Comedy is a big part of Cary Leibowitz’s art. (Courtesy Cary Leibowitz /Invisible-Exports)

Cary Leibowitz’s pink insecurities in full view at CJM

In a window front on San Francisco’s Yerba Buena Lane, next to the Contemporary Jewish Museum’s big blue cube, there’s an enticing glimpse into the exhibition inside: It’s a pink wall, decorated with a horizontal line of 14 square, 16-inch, pink panels, each with a hand-lettered message. Two in the center read: “Do These Pants Make Me Look Jewish?” and six on each side say: “Stop Copying Me.”

It’s a fun introduction to “Cary Leibowitz: Museum Show,” the first comprehensive career survey and solo museum exhibit of work by the 53-year-old pop artist from New York, also known, since the 1990s, as “Candyass.”

Baby blue and Pepto Bismol-pink walls provide the backdrop for the show, which is filled with cartoon-lettered paintings and objects with insights worthy of standup comedy acts and psychotherapy sessions: “I Love My Crappy Job/I Hate My Crappy Job,” “Please Don’t Tell Anyone You Saw Me,” “Don’t Hate Me Because I’m Mediocre,” “I’m a Jew How ‘Bout U?!!,” “Faggy Faggy Boom Boom.”

The show, which includes more than 350 works from 1987 to the present, is composed of paintings, fabric pieces, installations, ceramics (with felt tip lettering), photography and ephemera; most items boast text with an appealingly childlike scrawl.

At the center is an eye-catching installation called “Gain! Wait! Now!” It’s a pyramid of sorts made of many aluminum garbage cans that all have the same picture: chunky Leibowitz, wearing a suit, at his 1976 bar mitzvah.

One particularly fun wall piece, showcasing Leibowitz’s pop culture passion, is a circle of knit caps that say “Fran Drescher Fan Club.” Another less overtly self-deprecating painting says, “Modern Art Sucks …. You’re Fat.”

In catalog notes, curators say Leibowitz’s “comic, text-based works with an emphatically gay and often Jewish perspective address issues of identity, kitsch, modernist critique and queer politics.” His gallery calls the work “the product of a riveting and consistent practice — driven by anxieties, neuroses, and premonitions of difference — that transform self-doubt and social skepticism into something much larger than niche art-world critique: a heartrending and intimate meditation on our inescapable secret doubleness.”

Visitors also can take home a piece of the action: $49 Fran Drescher caps, $29 mugs that say, “I Brake for Pastrami Sandwiches” and $250 signed Official Candyass “Sissy” foam footballs are available in the gift shop.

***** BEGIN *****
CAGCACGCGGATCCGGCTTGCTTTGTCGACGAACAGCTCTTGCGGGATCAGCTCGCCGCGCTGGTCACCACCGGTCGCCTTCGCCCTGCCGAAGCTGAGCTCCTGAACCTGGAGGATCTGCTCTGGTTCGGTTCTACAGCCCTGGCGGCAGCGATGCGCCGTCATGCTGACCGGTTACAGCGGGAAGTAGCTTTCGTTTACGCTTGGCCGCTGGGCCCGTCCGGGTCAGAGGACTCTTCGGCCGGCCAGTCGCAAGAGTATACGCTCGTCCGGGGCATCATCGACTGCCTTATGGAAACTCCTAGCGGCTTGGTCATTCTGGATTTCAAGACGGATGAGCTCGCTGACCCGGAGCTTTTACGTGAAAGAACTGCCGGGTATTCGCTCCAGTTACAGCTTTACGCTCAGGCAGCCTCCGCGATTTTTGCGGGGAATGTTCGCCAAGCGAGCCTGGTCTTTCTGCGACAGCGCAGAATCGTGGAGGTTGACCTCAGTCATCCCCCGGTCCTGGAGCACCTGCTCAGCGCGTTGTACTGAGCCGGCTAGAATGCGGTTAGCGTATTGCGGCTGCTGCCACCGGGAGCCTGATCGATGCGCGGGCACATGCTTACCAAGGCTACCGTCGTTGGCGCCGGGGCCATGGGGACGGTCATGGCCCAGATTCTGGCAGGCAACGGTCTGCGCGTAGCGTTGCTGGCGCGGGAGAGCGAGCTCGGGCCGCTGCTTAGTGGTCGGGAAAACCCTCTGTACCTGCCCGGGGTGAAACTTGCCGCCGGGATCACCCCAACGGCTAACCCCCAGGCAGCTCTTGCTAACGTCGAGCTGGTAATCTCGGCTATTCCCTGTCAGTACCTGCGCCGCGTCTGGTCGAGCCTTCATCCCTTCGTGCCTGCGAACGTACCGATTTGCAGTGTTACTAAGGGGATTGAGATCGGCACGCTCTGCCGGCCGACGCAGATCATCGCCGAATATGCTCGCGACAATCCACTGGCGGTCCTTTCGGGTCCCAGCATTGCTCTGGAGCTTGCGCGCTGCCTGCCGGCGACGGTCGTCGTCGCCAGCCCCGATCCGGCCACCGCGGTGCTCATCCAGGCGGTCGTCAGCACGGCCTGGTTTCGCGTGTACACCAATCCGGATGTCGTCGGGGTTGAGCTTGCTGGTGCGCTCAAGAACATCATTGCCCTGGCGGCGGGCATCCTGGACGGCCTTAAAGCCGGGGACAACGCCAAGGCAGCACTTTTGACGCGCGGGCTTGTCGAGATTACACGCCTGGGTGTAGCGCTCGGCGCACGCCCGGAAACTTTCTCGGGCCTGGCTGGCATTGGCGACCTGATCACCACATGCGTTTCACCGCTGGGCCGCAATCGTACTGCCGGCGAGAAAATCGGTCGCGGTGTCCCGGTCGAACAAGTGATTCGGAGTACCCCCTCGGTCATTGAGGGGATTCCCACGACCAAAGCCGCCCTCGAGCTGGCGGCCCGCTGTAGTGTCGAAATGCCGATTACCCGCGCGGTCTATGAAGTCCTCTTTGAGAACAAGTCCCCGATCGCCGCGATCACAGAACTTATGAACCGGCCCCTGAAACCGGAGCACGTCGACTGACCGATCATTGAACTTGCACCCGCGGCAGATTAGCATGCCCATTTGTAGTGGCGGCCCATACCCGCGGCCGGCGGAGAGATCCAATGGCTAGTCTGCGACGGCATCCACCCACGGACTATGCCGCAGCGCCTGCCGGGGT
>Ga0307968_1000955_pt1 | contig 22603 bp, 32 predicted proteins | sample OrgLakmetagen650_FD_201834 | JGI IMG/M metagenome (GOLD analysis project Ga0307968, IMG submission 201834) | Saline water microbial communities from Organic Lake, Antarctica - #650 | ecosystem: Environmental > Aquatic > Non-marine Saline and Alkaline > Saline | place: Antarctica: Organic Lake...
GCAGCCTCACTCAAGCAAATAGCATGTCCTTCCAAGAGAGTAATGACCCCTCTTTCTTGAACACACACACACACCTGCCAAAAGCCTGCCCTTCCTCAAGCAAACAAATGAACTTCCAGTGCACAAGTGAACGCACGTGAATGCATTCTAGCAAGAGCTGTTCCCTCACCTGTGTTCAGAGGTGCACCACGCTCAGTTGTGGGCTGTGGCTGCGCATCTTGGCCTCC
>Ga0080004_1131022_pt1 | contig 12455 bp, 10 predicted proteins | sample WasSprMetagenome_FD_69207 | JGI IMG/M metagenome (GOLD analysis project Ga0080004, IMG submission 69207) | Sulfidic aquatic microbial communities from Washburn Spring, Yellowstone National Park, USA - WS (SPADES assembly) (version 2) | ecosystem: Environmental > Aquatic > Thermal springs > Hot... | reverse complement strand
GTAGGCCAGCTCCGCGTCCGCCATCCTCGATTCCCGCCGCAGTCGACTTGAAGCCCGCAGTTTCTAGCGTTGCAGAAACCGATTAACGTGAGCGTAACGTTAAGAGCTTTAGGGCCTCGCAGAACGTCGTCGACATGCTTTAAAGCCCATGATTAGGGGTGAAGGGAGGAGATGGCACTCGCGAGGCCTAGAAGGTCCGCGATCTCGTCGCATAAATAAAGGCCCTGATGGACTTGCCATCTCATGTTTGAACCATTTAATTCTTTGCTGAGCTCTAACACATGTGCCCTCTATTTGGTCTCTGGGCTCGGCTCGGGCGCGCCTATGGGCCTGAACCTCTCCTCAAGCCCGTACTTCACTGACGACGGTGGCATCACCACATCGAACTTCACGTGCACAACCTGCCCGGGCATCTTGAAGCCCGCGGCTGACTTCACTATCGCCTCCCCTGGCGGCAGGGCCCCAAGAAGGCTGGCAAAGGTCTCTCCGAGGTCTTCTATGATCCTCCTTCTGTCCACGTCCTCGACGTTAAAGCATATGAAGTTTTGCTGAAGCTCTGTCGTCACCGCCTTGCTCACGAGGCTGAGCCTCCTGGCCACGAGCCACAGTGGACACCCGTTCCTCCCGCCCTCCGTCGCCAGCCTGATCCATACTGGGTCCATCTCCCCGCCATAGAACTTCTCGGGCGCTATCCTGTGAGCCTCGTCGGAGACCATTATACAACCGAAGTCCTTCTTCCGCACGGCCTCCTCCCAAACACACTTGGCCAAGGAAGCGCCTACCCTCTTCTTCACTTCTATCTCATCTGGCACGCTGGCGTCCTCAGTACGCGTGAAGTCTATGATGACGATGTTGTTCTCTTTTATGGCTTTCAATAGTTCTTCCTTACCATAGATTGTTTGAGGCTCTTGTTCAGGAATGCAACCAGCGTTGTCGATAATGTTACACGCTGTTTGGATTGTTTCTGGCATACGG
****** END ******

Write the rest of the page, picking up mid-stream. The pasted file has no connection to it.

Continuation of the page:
Cary Leibowitz: Museum Show
Where: Contemporary Jewish Museum, 736 Mission St., S.F.
When: 11 a.m. to 5 p.m. daily, except closed Wednesdays and to 8 p.m. Thursdays; closes June 25
Admission: $12 to $14
Contact: (415) 655-7800,
CandyassCary Leibowitz: Museum ShowContemporary Jewish MuseumFran DrescherMuseums and Galleriespop artVisual Arts

If you find our journalism valuable and relevant, please consider joining our Examiner membership program.
Find out more at

Just Posted

The City requires the recycling or reuse of debris material removed from a construction project site. <ins>(Emma Chiang/Special to S.F. Examiner)</ins>
Permits proposed for haulers of construction debris to achieve zero-waste

San Francisco plans to tighten regulations on the disposal of construction and… Continue reading

(Justin Sullivan/Getty Images/TNS)
Newsom says California will review FDA-approved COVID-19 vaccines before releasing to public

By Taryn Luna Los Angeles Times California will review the safety of… Continue reading

Rachael Tanner, left, testifies virtually before the Board of Supervisors Rules Committee Monday, October 19, 2020. (SFGOV courtesy art)
Rachael Tanner set to become SF’s next Planning Commissioner

Rachael Tanner is expected to serve as the newest member of the… Continue reading

People exercise along the closed Great Highway on Friday, Oct. 2, 2020. (Kevin N. Hume/S.F. Examiner)
Could the Great Highway become a great city park?

Permanent closure would require extensive public outreach, safety and traffic management plans

Flames and smoke overtake a tree as the LNU Lightning Complex fire spreads in Fairfield, California on August 19, 2020. (JOSH EDELSON/AFP via Getty Images/TNS)
Many wildfires near full containment, but officials fear continuing hot weather

By Molly Burke The Sacramento Bee Thousands of firefighters continue to battle… Continue reading

Most Read